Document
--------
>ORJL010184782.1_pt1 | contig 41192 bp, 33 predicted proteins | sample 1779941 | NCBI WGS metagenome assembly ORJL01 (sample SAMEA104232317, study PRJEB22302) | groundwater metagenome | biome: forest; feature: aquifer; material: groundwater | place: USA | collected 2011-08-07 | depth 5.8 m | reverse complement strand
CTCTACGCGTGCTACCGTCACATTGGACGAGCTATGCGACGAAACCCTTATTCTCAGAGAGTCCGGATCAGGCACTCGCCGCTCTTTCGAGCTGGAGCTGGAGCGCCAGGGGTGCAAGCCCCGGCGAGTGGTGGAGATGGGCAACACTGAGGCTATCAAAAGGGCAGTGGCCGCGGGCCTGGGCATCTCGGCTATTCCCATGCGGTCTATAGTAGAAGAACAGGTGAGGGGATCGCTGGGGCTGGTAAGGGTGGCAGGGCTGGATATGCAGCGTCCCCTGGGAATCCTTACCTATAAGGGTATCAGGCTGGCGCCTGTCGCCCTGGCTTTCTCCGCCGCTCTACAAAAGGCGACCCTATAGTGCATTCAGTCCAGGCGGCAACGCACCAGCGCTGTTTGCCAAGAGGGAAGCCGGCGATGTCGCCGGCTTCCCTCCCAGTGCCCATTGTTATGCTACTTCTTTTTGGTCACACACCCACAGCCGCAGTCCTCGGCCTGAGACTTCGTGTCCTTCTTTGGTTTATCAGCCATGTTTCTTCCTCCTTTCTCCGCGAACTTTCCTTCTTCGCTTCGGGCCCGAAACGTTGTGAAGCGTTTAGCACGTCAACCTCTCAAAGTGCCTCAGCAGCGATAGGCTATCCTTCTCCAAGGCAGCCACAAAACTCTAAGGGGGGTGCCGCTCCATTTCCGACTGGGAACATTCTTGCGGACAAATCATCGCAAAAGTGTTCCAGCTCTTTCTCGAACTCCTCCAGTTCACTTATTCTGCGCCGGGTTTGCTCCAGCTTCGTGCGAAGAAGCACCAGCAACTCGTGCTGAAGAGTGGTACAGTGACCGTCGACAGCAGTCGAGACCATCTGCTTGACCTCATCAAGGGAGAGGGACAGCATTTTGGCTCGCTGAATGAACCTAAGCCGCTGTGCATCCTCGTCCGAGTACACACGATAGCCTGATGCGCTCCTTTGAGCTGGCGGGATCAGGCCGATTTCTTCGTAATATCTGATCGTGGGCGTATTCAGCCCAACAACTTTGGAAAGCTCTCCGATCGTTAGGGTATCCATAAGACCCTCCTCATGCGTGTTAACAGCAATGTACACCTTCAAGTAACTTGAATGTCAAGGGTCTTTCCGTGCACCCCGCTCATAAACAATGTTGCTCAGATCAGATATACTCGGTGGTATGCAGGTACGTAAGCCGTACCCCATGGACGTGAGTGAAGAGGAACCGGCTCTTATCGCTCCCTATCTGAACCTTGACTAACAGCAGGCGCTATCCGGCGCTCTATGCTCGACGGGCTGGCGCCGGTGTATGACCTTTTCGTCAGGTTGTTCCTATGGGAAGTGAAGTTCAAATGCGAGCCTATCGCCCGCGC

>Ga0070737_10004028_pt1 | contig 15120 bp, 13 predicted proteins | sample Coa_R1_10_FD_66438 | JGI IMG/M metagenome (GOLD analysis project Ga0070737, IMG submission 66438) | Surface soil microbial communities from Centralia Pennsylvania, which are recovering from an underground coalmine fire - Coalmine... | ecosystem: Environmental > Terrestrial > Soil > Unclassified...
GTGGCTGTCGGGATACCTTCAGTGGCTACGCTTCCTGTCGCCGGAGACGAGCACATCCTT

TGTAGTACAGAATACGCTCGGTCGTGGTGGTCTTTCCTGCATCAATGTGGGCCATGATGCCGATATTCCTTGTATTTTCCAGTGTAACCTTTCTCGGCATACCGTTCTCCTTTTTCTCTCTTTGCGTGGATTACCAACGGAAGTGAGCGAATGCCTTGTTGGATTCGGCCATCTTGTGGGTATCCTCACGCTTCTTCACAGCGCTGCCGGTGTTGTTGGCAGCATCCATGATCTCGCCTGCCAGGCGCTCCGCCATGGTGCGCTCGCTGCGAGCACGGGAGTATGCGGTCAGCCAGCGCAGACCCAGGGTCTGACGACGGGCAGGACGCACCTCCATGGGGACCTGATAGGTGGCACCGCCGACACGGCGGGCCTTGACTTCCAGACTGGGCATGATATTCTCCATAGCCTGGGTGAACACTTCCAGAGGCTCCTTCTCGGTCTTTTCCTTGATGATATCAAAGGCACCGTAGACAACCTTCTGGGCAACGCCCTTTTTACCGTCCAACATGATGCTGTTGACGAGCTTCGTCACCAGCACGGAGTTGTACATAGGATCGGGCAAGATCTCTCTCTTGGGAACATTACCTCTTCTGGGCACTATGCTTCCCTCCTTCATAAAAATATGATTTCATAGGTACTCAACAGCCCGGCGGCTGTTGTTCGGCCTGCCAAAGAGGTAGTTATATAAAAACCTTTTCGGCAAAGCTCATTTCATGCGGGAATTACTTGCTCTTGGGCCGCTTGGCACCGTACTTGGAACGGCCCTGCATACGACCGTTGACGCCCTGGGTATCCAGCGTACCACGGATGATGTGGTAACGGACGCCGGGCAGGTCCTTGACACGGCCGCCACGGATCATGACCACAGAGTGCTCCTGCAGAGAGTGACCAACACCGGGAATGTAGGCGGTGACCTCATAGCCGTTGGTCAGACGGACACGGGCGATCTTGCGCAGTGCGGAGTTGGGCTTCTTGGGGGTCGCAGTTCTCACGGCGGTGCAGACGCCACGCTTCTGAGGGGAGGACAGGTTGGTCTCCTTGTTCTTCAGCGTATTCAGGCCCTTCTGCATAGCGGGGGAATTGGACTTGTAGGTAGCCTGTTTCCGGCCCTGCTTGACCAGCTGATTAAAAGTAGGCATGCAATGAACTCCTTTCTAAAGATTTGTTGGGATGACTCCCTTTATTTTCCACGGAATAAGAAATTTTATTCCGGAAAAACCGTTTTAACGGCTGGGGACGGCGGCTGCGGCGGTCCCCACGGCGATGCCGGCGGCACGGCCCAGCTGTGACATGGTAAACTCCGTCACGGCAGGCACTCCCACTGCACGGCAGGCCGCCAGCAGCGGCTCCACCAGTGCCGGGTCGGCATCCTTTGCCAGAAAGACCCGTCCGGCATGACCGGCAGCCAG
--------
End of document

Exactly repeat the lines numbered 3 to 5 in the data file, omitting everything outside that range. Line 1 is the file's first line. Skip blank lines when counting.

>Ga0070737_10004028_pt1 | contig 15120 bp, 13 predicted proteins | sample Coa_R1_10_FD_66438 | JGI IMG/M metagenome (GOLD analysis project Ga0070737, IMG submission 66438) | Surface soil microbial communities from Centralia Pennsylvania, which are recovering from an underground coalmine fire - Coalmine... | ecosystem: Environmental > Terrestrial > Soil > Unclassified...
GTGGCTGTCGGGATACCTTCAGTGGCTACGCTTCCTGTCGCCGGAGACGAGCACATCCTT

TGTAGTACAGAATACGCTCGGTCGTGGTGGTCTTTCCTGCATCAATGTGGGCCATGATGCCGATATTCCTTGTATTTTCCAGTGTAACCTTTCTCGGCATACCGTTCTCCTTTTTCTCTCTTTGCGTGGATTACCAACGGAAGTGAGCGAATGCCTTGTTGGATTCGGCCATCTTGTGGGTATCCTCACGCTTCTTCACAGCGCTGCCGGTGTTGTTGGCAGCATCCATGATCTCGCCTGCCAGGCGCTCCGCCATGGTGCGCTCGCTGCGAGCACGGGAGTATGCGGTCAGCCAGCGCAGACCCAGGGTCTGACGACGGGCAGGACGCACCTCCATGGGGACCTGATAGGTGGCACCGCCGACACGGCGGGCCTTGACTTCCAGACTGGGCATGATATTCTCCATAGCCTGGGTGAACACTTCCAGAGGCTCCTTCTCGGTCTTTTCCTTGATGATATCAAAGGCACCGTAGACAACCTTCTGGGCAACGCCCTTTTTACCGTCCAACATGATGCTGTTGACGAGCTTCGTCACCAGCACGGAGTTGTACATAGGATCGGGCAAGATCTCTCTCTTGGGAACATTACCTCTTCTGGGCACTATGCTTCCCTCCTTCATAAAAATATGATTTCATAGGTACTCAACAGCCCGGCGGCTGTTGTTCGGCCTGCCAAAGAGGTAGTTATATAAAAACCTTTTCGGCAAAGCTCATTTCATGCGGGAATTACTTGCTCTTGGGCCGCTTGGCACCGTACTTGGAACGGCCCTGCATACGACCGTTGACGCCCTGGGTATCCAGCGTACCACGGATGATGTGGTAACGGACGCCGGGCAGGTCCTTGACACGGCCGCCACGGATCATGACCACAGAGTGCTCCTGCAGAGAGTGACCAACACCGGGAATGTAGGCGGTGACCTCATAGCCGTTGGTCAGACGGACACGGGCGATCTTGCGCAGTGCGGAGTTGGGCTTCTTGGGGGTCGCAGTTCTCACGGCGGTGCAGACGCCACGCTTCTGAGGGGAGGACAGGTTGGTCTCCTTGTTCTTCAGCGTATTCAGGCCCTTCTGCATAGCGGGGGAATTGGACTTGTAGGTAGCCTGTTTCCGGCCCTGCTTGACCAGCTGATTAAAAGTAGGCATGCAATGAACTCCTTTCTAAAGATTTGTTGGGATGACTCCCTTTATTTTCCACGGAATAAGAAATTTTATTCCGGAAAAACCGTTTTAACGGCTGGGGACGGCGGCTGCGGCGGTCCCCACGGCGATGCCGGCGGCACGGCCCAGCTGTGACATGGTAAACTCCGTCACGGCAGGCACTCCCACTGCACGGCAGGCCGCCAGCAGCGGCTCCACCAGTGCCGGGTCGGCATCCTTTGCCAGAAAGACCCGTCCGGCATGACCGGCAGCCAG